Foreign Visits

NSF Delegation paid a visit to WIV

Date:31-07-2017   |   【Print】 【close

On 20 June 2017, Dr. Nancy S. Sung, the Head of the U.S. National Science Foundation’s (NSF) China office, Dr. Samuel Scheiner, the Program Director in the Division of Environmental Biology at the U.S. National Science Foundation where he heads the Ecology & Evolution of Infectious Disease (EEID) program, and Mr. Bo Sun, the Science Program Specialist at the NSF China Office visited Wuhan Institute of Virology and attended the exchanges meeting.

On the meeting, Prof. Yanyi Wang, Deputy Director of WIV, delivered the welcome address to the NSF Delegation. Dr. Samuel Scheiner briefed the focus, goal, scope and etc. of the Ecology and Evolution of Infectious Diseases program. After the visit and exchange, it is believed that the Sino-U.S. participants shall initiate the collaboration under the program, and it is a shared vision that we will make further endeavor and work closely to boost the cooperative partnership on studies in emerging infectious disease in more depth, so as to make greater contributions to human health and well-being.

The Ecology and Evolution of Infectious Diseases program supports research on the ecological, evolutionary, and socio-ecological principles and processes that influence the transmission dynamics of infectious diseases. The central theme of submitted projects must be quantitative or computational understanding of pathogen transmission dynamics. The intent is discovery of principles of infectious disease transmission and testing mathematical or computational models that elucidate infectious disease systems. Projects should be broad, interdisciplinary efforts that go beyond the scope of typical studies. They should focus on the determinants and interactions of transmission among humans, non-human animals, and/or plants. This includes, for example, the spread of pathogens; the influence of environmental factors such as climate; the population dynamics and genetics of reservoir species or hosts; the cultural, social, behavioral, and economic dimensions of disease transmission.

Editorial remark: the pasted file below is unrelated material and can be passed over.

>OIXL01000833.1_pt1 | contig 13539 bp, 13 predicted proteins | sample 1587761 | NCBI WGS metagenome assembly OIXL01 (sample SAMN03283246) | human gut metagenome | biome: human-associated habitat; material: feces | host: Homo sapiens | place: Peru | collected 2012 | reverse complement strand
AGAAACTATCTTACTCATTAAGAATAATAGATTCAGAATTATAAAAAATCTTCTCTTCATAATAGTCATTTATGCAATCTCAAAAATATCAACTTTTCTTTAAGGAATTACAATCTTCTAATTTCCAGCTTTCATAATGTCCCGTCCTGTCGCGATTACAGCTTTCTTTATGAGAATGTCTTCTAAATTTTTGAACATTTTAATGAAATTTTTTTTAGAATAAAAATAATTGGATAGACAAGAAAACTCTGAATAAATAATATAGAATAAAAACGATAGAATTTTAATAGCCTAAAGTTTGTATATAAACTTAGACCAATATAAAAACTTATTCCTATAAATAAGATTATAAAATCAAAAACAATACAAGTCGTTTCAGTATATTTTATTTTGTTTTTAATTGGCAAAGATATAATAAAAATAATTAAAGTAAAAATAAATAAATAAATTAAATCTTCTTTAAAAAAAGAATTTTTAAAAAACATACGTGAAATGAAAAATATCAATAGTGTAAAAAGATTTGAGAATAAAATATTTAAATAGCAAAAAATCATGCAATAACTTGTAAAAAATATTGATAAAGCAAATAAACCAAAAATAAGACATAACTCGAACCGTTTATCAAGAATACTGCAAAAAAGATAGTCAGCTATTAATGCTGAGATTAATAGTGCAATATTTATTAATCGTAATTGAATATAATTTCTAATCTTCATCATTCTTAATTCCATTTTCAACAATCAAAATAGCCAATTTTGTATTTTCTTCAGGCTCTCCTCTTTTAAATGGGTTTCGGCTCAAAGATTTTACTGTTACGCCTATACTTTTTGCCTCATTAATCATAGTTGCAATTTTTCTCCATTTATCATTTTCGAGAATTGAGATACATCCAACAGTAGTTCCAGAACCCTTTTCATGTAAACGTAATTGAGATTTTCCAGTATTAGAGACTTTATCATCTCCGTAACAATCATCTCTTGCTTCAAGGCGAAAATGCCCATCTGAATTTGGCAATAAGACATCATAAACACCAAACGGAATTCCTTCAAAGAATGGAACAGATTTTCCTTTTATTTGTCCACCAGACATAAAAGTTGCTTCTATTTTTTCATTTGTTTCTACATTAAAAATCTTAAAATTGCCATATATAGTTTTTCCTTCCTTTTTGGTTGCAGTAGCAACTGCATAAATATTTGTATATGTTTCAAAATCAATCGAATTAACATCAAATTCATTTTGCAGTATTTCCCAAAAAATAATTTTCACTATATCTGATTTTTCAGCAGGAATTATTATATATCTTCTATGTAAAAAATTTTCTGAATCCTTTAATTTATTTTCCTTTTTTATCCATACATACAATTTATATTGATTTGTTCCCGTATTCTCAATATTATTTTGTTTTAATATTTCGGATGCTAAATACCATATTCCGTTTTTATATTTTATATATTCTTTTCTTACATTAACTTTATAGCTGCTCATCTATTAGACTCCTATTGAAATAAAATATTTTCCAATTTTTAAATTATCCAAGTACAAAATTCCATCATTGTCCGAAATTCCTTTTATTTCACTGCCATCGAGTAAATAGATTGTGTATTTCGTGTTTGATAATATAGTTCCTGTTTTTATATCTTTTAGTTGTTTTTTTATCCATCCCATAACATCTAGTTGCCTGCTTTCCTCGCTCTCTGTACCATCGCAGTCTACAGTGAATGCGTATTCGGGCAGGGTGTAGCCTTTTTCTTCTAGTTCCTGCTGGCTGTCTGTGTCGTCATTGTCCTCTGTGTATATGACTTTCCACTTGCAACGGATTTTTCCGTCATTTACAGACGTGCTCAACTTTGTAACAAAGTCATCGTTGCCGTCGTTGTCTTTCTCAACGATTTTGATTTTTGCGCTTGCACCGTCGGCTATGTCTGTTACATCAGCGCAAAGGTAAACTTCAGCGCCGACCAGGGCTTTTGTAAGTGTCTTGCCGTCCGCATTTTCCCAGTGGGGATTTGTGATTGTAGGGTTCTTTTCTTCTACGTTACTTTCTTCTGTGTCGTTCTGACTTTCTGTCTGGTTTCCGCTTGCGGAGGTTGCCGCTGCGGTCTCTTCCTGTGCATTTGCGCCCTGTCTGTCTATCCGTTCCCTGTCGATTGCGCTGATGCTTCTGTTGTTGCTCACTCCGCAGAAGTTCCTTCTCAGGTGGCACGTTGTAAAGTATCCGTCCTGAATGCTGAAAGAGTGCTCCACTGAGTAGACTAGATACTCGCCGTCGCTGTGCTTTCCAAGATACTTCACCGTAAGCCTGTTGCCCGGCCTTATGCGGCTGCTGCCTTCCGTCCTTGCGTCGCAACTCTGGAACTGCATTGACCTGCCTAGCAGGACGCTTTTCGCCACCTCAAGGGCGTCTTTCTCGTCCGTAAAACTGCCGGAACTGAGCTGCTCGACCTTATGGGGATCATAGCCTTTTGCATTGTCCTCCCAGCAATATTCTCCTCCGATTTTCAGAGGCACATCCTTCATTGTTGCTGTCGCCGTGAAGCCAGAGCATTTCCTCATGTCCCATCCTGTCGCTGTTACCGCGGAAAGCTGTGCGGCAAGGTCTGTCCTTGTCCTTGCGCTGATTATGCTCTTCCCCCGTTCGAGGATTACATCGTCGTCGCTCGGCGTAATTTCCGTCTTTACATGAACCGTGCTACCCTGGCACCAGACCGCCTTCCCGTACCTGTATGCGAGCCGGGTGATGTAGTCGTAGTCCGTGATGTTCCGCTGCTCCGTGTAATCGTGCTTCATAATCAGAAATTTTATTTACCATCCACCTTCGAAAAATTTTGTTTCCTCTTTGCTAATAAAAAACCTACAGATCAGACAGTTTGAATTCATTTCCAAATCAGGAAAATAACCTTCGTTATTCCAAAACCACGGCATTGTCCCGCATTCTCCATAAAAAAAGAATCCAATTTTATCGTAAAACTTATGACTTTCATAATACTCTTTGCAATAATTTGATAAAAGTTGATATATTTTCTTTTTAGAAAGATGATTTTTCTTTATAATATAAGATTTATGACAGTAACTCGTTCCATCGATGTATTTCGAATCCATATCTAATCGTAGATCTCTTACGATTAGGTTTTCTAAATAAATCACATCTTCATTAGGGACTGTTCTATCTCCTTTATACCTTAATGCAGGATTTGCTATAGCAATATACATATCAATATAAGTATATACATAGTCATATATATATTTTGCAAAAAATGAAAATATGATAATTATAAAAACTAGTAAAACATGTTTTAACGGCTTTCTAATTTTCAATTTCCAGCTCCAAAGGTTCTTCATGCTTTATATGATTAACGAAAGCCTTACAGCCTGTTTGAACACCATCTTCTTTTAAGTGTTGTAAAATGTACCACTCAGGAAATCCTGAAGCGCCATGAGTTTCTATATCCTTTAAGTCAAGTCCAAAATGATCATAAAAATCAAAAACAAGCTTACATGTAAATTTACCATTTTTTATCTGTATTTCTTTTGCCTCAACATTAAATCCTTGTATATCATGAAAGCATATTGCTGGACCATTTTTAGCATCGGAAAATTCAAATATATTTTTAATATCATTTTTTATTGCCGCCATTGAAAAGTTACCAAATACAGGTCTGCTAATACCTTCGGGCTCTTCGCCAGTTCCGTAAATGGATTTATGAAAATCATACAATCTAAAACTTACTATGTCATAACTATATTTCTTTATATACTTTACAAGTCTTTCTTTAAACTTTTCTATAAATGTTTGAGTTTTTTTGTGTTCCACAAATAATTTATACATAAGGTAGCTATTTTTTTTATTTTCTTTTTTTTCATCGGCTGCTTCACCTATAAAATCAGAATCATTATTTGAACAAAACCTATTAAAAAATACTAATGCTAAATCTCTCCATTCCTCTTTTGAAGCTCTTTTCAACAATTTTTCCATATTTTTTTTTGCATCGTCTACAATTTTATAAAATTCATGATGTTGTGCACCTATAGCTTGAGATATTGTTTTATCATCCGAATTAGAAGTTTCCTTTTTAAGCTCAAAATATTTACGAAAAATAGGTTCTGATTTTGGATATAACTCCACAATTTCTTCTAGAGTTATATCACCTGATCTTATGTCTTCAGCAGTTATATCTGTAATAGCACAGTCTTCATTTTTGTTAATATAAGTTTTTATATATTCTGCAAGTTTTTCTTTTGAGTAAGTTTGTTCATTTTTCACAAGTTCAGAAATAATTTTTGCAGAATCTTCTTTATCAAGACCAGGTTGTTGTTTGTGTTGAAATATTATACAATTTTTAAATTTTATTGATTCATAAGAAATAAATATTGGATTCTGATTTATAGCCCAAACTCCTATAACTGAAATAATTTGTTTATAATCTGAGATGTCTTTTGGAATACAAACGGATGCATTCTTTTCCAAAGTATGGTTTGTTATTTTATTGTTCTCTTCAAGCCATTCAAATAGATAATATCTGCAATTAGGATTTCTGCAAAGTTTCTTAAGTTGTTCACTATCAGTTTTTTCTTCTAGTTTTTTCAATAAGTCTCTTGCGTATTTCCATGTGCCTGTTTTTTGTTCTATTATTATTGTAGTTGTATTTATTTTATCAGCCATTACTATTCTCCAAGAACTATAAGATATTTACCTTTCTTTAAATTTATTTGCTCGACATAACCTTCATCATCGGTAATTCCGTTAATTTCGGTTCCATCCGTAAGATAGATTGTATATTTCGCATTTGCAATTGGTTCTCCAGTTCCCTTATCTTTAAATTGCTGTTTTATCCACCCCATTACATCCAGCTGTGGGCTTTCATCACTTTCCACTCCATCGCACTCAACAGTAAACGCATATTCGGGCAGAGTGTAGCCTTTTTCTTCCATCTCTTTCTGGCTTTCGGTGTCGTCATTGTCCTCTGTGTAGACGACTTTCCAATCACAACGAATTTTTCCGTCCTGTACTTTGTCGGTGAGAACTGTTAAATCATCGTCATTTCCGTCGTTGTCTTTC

For more details about the EEID Program: